Would form a lengthy lexicon of Glory,
And, what is worse still, a much longer story:


And therefore we must give the greater number
To the Gazette--which doubtless fairly dealt
By the deceased, who lie in famous slumber
In ditches, fields, or wheresoe'er they felt
Their clay for the last time their souls encumber;--
Thrice happy he whose name has been well spelt
In the despatch: I knew a man whose loss
Was printed _Grove_, although his name was Grose.[422]


Juan and Johnson joined a certain corps,
And fought away with might and main, not knowing
The way which they had never trod before,
And still less guessing where they might be going;
But on they marched, dead bodies trampling o'er,
Firing, and thrusting, slashing, sweating, glowing,
But fighting thoughtlessly enough to win,
To their _two_ selves, _one_ whole bright bulletin.


Thus on they wallowed in the bloody mire
Of dead and dying thousands,--sometimes gaining
A yard or two of ground, which brought them nigher
To some odd angle for which all were straining;
At other times, repulsed by the close fire,
Which really poured as if all Hell were raining
Instead of Heaven, they stumbled backwards o'er
A wounded comrade, sprawling in his gore.


Though 't was Don Juan's first of fields, and though
The nightly muster and the silent march
In the chill dark, when Courage does not glow
So much as under a triumphal arch,
Perhaps might make him shiver, yawn, or throw
A glance on the dull clouds (as thick as starch,
Which stiffened Heaven) as if he wished for day;--
Yet for all this he did not run away.


Indeed he could not. But what if he had?
There _have been_ and _are_ heroes who begun
With something not much better, or as bad:
Frederick the Great from Molwitz[423] deigned to run,
For the first and last time; for, like a pad,
Or hawk, or bride, most mortals after one
Warm bout are broken in to their new tricks,
And fight like fiends for pay or politics.


He was what Erin calls, in her sublime
Old Erse or Irish, or it may be _Punic_;--
(The antiquarians[424]--who can settle Time,
Which settles all things, Roman, Greek, or Runic--
Swear that Pat's language sprung from the same clime
With Hannibal, and wears the Tyrian tunic
Of Dido's alphabet--and this is rational
As any other notion, and not national;)--


But Juan was quite "a broth of a boy,"
A thing of impulse and a child of song;
Now swimming in the sentiment of joy,
Or the _sensation_ (if that phrase seem wrong),
And afterward, if he must needs destroy,
In such good company as always throng
To battles, sieges, and that kind of pleasure,
No less delighted to employ his leisure;


But always without malice: if he warred
Or loved, it was with what we call "the best
Intentions," which form all Mankind's _trump card_,
To be produced when brought up to the test.
The statesman--hero--harlot--lawyer--ward
Off each attack, when people are in quest
Of their designs, by saying they _meant well_;
'T is pity "that such meaning should pave Hell."[425]


I almost lately have begun to doubt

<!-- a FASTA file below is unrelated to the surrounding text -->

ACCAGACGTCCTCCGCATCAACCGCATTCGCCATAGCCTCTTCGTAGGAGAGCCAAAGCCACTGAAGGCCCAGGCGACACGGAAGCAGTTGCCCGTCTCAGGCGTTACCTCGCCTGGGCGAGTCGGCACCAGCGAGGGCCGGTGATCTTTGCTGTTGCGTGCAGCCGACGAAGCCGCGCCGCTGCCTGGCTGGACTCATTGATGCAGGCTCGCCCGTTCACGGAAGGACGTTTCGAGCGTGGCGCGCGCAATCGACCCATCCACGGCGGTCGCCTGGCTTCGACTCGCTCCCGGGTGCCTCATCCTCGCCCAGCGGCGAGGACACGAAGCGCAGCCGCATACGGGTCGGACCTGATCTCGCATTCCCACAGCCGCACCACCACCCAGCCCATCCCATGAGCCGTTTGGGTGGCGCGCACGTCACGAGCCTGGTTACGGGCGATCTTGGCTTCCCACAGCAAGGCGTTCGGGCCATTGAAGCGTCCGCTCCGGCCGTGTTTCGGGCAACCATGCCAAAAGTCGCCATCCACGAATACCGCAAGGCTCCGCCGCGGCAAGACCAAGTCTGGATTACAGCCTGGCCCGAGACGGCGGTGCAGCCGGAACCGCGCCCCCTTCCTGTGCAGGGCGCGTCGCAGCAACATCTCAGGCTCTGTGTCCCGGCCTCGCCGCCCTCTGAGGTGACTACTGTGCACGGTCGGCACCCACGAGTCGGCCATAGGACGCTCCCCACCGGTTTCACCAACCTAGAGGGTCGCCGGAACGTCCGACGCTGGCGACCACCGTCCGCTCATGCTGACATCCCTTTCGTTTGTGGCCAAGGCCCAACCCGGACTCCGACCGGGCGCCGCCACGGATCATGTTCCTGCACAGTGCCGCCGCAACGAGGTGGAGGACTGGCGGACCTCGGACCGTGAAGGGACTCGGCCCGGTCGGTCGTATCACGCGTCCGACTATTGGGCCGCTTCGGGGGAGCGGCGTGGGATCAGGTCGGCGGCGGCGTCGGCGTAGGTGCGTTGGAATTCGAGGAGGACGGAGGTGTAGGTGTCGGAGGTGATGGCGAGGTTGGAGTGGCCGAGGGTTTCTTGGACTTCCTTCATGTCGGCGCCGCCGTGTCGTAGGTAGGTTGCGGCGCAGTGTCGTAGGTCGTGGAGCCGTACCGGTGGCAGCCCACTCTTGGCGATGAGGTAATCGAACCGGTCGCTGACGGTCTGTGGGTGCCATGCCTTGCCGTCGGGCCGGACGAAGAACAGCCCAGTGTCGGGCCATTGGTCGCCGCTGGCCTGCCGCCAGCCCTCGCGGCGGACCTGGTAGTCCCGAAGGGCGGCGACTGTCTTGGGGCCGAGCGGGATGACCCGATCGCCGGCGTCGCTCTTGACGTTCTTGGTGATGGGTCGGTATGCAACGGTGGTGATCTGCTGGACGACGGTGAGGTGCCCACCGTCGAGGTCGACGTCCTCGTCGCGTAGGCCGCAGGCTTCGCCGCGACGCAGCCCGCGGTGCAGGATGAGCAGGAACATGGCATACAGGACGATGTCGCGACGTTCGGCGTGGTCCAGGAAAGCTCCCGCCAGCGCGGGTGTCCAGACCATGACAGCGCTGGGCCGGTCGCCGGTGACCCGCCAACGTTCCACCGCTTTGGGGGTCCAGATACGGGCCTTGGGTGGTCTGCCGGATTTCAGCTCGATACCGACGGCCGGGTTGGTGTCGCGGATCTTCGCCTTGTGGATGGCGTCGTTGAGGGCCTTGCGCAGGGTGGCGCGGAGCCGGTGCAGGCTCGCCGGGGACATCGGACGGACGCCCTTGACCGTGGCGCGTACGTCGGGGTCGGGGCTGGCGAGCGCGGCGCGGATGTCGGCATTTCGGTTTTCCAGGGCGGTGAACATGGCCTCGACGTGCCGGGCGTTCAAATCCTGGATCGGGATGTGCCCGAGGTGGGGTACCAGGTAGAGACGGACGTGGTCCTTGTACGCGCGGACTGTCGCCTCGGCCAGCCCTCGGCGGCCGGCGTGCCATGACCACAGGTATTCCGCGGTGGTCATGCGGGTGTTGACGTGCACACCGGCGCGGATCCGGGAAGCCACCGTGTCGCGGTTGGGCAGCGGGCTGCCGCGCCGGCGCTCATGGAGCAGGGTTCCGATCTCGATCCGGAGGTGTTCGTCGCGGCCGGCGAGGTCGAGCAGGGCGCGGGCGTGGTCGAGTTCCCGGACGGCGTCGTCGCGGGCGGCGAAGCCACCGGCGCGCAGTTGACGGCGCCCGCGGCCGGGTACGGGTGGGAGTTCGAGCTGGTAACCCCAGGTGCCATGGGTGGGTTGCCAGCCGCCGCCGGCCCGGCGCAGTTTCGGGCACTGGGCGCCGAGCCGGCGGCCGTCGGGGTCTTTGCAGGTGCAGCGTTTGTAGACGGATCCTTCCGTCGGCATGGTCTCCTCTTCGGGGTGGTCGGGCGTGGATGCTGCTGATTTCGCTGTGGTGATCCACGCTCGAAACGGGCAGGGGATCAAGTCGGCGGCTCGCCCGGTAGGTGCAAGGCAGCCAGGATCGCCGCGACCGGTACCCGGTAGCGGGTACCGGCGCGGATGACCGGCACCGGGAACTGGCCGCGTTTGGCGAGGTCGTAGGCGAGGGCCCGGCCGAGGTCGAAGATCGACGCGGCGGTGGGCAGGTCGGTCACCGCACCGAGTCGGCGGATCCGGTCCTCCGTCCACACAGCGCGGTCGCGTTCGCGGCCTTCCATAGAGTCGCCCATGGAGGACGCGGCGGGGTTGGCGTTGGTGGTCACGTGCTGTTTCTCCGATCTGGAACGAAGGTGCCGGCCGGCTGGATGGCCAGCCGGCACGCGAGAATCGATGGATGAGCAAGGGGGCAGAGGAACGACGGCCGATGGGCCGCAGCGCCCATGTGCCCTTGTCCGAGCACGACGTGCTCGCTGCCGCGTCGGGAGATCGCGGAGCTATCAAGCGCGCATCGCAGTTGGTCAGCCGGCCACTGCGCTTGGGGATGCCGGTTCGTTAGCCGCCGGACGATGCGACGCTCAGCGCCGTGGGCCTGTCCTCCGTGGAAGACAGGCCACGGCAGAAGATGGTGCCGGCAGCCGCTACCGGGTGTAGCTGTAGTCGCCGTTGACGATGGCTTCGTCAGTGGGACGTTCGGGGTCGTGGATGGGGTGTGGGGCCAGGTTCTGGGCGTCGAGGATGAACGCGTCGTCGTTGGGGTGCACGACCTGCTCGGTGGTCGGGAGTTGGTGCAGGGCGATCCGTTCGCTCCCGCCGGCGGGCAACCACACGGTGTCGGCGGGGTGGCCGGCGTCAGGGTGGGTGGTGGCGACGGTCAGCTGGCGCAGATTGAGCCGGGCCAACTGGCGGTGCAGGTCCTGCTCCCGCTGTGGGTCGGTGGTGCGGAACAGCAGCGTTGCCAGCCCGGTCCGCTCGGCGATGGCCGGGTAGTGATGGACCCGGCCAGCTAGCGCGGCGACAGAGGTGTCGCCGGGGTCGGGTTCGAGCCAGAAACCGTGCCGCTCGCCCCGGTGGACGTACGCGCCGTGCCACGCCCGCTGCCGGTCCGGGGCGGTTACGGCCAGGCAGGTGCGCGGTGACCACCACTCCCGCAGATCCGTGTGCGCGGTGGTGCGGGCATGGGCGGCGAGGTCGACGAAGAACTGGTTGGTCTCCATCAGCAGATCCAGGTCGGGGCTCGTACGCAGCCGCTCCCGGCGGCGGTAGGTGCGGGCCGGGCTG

Whether Hell's pavement--if it be so _paved_--
Must not have latterly been quite worn out,
Not by the numbers good intent hath saved,
But by the mass who go below without
Those ancient good intentions, which once shaved
And smoothed the brimstone of that street of Hell
Which bears the greatest likeness to Pall Mall.[ib]


Juan, by some strange chance, which oft divides
Warrior from warrior in their grim career,
Like chastest wives from constant husbands' sides
Just at the close of the first bridal year,
By one of those odd turns of Fortune's tides,
Was on a sudden rather puzzled here,
When, after a good deal of heavy firing,
He found himself alone, and friends retiring.


I don't know how the thing occurred--it might
Be that the greater part were killed or wounded,
And that the rest had faced unto the right
About; a circumstance which has confounded
Cæsar himself, who, in the very sight
Of his whole army, which so much abounded
In courage, was obliged to snatch a shield,
And rally back his Romans to the field.[426]


Juan, who had no shield to snatch, and was
No Cæsar, but a fine young lad, who fought
He knew not why, arriving at this pass,
Stopped for a minute, as perhaps he ought
For a much longer time; then, like an ass
(Start not, kind reader, since great Homer[427] thought
This simile enough for Ajax, Juan
Perhaps may find it better than a new one);


Then, like an ass, he went upon his way,
And, what was stranger, never looked behind;
But seeing, flashing forward, like the day
Over the hills, a fire enough to blind
Those who dislike to look upon a fray,
He stumbled on, to try if he could find
A path, to add his own slight arm and forces
To corps, the greater part of which were corses.


Perceiving then no more the commandant
Of his own corps, nor even the corps, which had
Quite disappeared--the gods know how! (I can't
Account for everything which may look bad
In history; but we at least may grant
It was not marvellous that a mere lad,
In search of Glory, should look on before,
Nor care a pinch of snuff about his corps:)--[ic]


Perceiving nor commander nor commanded,
And left at large, like a young heir, to make
His way to--where he knew not--single handed;
As travellers follow over bog and brake
An "ignis fatuus;" or as sailors stranded
Unto the nearest hut themselves betake;
So Juan, following Honour and his nose,
Rushed where the thickest fire announced most foes.[428]


He knew not where he was, nor greatly cared,
For he was dizzy, busy, and his veins
Filled as with lightning--for his spirit shared
The hour, as is the case with lively brains;
And where the hottest fire was seen and heard,
And the loud cannon pealed his hoarsest strains,
He rushed, while earth and air were sadly shaken
By thy humane discovery, Friar Bacon![id][429]


And as he rushed along, it came to pass he
Fell in with what was late the second column,
Under the orders of the General Lascy,
But now reduced, as is a bulky volume